It’s easy for parents to argue that public school classes don’t offer an adequate education to their learning disabled children when they don’t offer an adequate education to anyone. Contrary to the civil rights theory underlying the IDEA, disabled students who don’t receive an appropriate education aren’t necessarily being discriminated against—tragically, they’re often receiving the same (poor) quality education as everyone else.
The civil rights approach to special education also disserves many disabled children—especially those from poor and minority families. Special education under the IDEA can range from a reimbursement of expensive private school tuition to isolation in a dead-end class with “slow” children. Kelman and Lester worry that poor children typically receive very different treatment under IDEA mandates than do the children of wealthy parents, who have the wherewithal to pressure school districts for better and more costly options: “The IDEA system,” they write, “permit[s] relatively privileged white pupils to capture high-cost … in-class resources that others with similar educational deficits cannot obtain, while, at the same time, allowing disproportionate numbers of African-American and poor pupils to be shunted into [special ed] classes.”
There was even more reason to worry that the IDEA system benefited the rich at the expense of the poor in the case of demands for tuition reimbursement like Tom Freston’s, because only wealthy parents could afford to send their child to an expensive private school and sue for reimbursement later.
In 2009 students with learning disabilities accounted for almost half the entire population of disabled students receiving special services under the IDEA.
It’s no accident that the explosion of learning disability diagnoses comes at the same time the public schools are increasingly troubled by overcrowding, spotty teaching quality and violence. Given the state of many American public schools, who can blame parents for seeking private alternatives or trying to finagle extra resources for their children? While all students suffer from overcrowding and indifferent teaching, poor performers—whether diagnosed with disabilities or not—suffer most.
The parents of such students are right to insist that the schools are failing to help their children realize their potential, and failing them more dramatically than they are failing students who learn easily and without much help. In that sense poor schools are inherently discriminatory: They make any student who has difficultly learning—for whatever reason—worse off than students who learn easily.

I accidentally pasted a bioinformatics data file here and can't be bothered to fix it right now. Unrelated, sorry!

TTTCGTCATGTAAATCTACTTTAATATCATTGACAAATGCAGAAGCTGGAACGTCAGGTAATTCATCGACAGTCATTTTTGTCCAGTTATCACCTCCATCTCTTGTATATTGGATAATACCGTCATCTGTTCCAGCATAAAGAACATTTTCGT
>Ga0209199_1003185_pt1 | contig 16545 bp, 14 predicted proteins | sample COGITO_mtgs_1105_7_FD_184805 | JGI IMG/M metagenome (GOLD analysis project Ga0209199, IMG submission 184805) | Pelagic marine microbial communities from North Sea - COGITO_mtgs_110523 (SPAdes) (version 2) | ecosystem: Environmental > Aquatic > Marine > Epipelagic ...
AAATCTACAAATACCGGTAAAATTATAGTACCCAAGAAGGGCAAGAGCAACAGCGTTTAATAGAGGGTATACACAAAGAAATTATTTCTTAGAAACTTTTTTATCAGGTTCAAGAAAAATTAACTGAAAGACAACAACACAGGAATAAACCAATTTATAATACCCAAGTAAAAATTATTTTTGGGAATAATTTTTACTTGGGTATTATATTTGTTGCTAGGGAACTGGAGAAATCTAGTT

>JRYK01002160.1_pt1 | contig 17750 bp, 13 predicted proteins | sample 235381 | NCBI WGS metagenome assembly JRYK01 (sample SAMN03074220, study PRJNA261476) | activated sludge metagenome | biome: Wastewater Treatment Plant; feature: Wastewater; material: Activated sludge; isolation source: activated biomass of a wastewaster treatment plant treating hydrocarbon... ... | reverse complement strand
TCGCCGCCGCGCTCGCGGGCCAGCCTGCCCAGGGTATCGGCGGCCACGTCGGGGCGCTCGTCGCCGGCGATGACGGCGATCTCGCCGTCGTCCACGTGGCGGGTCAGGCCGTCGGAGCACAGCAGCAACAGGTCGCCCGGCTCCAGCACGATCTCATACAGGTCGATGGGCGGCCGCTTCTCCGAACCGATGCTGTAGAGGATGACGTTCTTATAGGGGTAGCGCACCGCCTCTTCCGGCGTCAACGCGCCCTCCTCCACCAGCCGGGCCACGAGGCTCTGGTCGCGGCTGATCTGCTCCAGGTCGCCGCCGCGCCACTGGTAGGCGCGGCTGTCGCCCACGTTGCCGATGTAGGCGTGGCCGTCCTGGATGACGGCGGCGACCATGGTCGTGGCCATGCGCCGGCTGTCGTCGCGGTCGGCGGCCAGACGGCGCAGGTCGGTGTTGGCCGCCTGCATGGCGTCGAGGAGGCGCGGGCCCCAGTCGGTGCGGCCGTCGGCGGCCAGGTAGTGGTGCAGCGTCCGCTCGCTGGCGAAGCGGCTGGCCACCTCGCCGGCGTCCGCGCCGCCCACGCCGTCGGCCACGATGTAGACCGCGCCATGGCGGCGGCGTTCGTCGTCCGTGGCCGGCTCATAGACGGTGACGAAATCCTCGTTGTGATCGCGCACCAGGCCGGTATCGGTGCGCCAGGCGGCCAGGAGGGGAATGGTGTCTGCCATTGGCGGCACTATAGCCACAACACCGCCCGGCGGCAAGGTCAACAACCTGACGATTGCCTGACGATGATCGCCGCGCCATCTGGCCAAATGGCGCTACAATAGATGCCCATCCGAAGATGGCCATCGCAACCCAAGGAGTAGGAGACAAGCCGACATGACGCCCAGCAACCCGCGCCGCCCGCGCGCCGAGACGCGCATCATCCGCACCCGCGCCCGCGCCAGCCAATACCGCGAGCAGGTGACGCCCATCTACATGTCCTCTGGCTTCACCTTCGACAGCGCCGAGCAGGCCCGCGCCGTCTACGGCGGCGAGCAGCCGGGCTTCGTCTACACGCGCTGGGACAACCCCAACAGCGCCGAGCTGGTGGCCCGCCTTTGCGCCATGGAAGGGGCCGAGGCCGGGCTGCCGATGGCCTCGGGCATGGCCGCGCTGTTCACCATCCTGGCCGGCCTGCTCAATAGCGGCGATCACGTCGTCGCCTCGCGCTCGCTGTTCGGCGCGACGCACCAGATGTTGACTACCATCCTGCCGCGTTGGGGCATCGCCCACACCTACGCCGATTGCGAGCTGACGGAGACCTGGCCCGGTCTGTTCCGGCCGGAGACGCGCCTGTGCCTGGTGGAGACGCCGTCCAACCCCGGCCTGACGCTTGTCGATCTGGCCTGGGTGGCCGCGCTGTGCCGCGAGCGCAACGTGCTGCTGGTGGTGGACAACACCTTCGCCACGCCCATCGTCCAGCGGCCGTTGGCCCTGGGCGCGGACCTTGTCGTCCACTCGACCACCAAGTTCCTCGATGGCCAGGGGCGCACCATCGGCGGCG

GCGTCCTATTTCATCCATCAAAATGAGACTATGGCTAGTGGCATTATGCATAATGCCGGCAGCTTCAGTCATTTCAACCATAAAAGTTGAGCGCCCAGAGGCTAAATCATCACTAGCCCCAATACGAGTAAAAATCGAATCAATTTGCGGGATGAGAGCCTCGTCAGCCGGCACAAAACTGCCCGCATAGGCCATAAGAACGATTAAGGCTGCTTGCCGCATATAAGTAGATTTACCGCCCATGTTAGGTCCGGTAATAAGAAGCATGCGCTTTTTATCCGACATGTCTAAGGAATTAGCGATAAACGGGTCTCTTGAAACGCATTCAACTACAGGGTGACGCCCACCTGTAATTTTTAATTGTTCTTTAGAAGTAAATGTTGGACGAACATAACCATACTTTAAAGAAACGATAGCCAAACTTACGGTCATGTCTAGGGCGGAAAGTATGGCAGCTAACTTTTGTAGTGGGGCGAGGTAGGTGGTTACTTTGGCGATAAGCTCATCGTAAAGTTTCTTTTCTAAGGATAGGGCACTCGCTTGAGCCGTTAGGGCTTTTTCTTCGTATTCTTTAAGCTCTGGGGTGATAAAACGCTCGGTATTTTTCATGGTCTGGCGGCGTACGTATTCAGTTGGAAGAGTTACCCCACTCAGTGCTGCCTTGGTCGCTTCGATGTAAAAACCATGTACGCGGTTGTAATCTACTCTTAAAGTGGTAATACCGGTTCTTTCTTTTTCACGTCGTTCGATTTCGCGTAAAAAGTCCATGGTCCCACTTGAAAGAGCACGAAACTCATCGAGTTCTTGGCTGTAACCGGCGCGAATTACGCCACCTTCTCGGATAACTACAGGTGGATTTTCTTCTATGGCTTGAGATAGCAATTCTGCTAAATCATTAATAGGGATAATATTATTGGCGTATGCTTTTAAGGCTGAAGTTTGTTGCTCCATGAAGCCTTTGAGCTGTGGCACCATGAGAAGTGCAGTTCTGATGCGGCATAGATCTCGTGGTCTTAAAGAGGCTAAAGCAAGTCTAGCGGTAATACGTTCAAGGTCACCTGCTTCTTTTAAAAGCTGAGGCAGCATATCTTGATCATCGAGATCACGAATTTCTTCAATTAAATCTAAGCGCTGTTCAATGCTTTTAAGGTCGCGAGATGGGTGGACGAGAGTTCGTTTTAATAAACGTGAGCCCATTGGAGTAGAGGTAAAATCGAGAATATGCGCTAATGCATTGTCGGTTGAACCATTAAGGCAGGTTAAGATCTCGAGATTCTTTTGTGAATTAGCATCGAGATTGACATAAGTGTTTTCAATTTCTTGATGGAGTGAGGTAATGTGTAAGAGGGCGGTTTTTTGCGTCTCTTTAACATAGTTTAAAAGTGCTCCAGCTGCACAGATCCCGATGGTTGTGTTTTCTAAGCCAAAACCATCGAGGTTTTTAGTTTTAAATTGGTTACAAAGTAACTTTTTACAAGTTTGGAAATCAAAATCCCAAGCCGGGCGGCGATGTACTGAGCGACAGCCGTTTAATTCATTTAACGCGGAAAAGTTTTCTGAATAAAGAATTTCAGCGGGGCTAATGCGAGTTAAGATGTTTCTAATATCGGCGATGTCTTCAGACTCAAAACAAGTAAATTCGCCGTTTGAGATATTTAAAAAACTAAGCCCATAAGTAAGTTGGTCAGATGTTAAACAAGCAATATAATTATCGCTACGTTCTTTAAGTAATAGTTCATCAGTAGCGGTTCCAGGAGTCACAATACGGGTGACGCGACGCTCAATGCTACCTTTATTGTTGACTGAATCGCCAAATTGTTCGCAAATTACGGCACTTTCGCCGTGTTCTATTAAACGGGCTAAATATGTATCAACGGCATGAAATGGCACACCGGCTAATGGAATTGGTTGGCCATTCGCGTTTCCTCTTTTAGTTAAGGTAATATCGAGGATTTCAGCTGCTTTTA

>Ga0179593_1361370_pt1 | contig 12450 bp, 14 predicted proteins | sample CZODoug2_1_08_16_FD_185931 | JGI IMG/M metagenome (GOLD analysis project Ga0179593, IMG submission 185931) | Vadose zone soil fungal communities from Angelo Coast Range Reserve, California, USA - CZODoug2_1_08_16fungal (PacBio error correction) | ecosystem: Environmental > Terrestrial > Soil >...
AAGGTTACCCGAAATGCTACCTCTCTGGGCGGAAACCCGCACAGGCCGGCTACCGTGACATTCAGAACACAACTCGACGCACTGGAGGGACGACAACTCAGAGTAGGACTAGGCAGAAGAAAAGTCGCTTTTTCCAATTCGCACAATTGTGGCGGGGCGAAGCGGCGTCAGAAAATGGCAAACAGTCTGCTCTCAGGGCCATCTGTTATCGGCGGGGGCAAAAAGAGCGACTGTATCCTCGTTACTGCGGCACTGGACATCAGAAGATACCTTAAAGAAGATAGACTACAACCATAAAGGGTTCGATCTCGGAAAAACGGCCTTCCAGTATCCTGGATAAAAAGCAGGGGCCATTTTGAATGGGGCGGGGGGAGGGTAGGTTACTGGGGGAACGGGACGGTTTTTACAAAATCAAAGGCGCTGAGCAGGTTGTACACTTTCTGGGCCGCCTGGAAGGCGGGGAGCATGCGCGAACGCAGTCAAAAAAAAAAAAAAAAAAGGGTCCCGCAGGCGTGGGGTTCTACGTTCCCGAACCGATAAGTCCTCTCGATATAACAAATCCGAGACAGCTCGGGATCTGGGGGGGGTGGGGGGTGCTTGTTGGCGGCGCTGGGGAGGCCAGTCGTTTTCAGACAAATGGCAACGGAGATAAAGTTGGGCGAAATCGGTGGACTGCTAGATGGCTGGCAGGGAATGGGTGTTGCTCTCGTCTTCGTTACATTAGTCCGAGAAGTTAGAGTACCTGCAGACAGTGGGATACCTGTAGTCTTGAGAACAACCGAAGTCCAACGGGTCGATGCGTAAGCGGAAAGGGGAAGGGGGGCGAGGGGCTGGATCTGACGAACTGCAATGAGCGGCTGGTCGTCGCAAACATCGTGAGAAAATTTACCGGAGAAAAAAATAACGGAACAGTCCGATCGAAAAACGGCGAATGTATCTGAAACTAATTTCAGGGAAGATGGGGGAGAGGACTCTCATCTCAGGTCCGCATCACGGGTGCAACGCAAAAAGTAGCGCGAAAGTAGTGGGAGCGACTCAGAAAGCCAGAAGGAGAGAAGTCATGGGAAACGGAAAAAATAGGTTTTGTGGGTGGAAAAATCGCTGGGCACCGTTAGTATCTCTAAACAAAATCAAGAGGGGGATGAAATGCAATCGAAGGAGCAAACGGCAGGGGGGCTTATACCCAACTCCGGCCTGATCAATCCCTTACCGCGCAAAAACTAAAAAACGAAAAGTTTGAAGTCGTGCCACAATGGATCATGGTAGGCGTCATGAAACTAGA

The solution is obvious: better services for everyone. But IDEA doesn’t make the public schools better. Instead it shifts resources to a small fraction of the larger group of people who need them most. This might make some sense if that small fraction were especially injured by inadequate education, or if these students would uniquely profit from the extra resources. But if, as many educators believe, these children need the same things that any other student needs—good teaching in small classes—then it’s wrong to treat their needs as inalienable civil rights when we treat the needs of other students as luxuries that nearly bankrupt districts can’t afford.
At any rate, the IDEA doesn’t even try to find out whether children with learning disabilities get more out of extra resources than other children would. The law is premised on the unexamined conviction that some children should have more than others—regardless of whether they need it more, or will benefit more from it. All in the name of equality.

Are civil rights lawsuits still relevant? An excerpt from Richard Thompson Ford’s new book, Rights Gone Wrong
By Richard Thompson Ford | Posted Thursday, Nov. 3, 2011, at 10:18 AM ET
| Posted Thursday, Nov. 3, 2011, at 10:18 AM ET
Slate.com

Why civil rights lawsuits are becoming irrelevant in the fight for social justice.
This is the last of three articles adapted from Richard Ford’s new book, Rights Gone Wrong: How Law Corrupts the Struggle for Equality.